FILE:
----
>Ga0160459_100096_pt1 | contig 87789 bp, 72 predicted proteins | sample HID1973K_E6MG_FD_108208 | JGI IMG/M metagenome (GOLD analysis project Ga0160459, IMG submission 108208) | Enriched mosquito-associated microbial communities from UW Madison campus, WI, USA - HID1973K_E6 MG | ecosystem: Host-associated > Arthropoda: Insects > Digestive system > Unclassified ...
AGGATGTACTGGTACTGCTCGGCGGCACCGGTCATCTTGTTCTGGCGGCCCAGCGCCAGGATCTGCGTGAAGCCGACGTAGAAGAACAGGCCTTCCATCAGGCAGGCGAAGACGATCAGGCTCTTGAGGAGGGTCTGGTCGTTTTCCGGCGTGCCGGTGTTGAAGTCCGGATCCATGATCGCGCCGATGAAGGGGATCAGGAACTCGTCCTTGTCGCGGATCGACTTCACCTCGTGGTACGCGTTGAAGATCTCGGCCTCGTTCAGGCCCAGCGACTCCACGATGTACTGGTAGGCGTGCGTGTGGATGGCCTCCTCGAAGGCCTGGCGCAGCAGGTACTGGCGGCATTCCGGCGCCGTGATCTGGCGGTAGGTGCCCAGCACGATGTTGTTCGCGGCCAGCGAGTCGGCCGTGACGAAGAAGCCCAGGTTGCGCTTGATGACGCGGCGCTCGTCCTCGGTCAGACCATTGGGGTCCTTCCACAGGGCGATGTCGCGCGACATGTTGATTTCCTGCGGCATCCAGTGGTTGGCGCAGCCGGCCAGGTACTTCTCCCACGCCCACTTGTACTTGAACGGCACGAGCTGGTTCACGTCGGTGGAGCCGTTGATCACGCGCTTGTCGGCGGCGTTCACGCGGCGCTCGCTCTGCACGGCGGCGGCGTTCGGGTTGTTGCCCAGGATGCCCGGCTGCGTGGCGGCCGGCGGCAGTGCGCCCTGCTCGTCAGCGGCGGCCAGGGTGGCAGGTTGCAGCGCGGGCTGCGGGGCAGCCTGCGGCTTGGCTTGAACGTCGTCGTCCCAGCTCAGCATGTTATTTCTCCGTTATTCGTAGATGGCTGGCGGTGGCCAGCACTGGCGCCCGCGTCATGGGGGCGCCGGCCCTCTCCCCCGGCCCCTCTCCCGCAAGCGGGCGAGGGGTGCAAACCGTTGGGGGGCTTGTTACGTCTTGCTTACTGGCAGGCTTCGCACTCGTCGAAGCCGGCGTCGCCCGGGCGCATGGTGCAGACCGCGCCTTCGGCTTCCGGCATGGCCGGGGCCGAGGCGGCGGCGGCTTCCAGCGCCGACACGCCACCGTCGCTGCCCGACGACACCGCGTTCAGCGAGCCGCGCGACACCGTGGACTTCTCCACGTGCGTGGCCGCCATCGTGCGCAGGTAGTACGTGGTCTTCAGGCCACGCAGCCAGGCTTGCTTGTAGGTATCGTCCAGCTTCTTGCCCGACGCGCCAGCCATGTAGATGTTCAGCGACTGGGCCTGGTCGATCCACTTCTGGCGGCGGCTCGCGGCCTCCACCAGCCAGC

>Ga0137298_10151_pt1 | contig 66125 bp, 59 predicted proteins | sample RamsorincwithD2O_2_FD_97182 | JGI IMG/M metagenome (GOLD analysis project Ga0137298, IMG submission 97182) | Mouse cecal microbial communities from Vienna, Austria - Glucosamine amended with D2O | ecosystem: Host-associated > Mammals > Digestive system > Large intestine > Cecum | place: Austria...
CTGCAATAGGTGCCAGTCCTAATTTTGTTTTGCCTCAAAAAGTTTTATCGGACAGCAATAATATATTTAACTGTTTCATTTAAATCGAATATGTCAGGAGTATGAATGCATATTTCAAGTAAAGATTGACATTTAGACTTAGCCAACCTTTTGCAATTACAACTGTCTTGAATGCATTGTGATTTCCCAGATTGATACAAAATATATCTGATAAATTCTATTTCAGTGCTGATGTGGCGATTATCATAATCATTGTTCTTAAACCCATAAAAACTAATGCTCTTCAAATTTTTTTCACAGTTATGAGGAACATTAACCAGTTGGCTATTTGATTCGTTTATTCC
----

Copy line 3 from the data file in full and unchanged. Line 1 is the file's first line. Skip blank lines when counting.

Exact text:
>Ga0137298_10151_pt1 | contig 66125 bp, 59 predicted proteins | sample RamsorincwithD2O_2_FD_97182 | JGI IMG/M metagenome (GOLD analysis project Ga0137298, IMG submission 97182) | Mouse cecal microbial communities from Vienna, Austria - Glucosamine amended with D2O | ecosystem: Host-associated > Mammals > Digestive system > Large intestine > Cecum | place: Austria...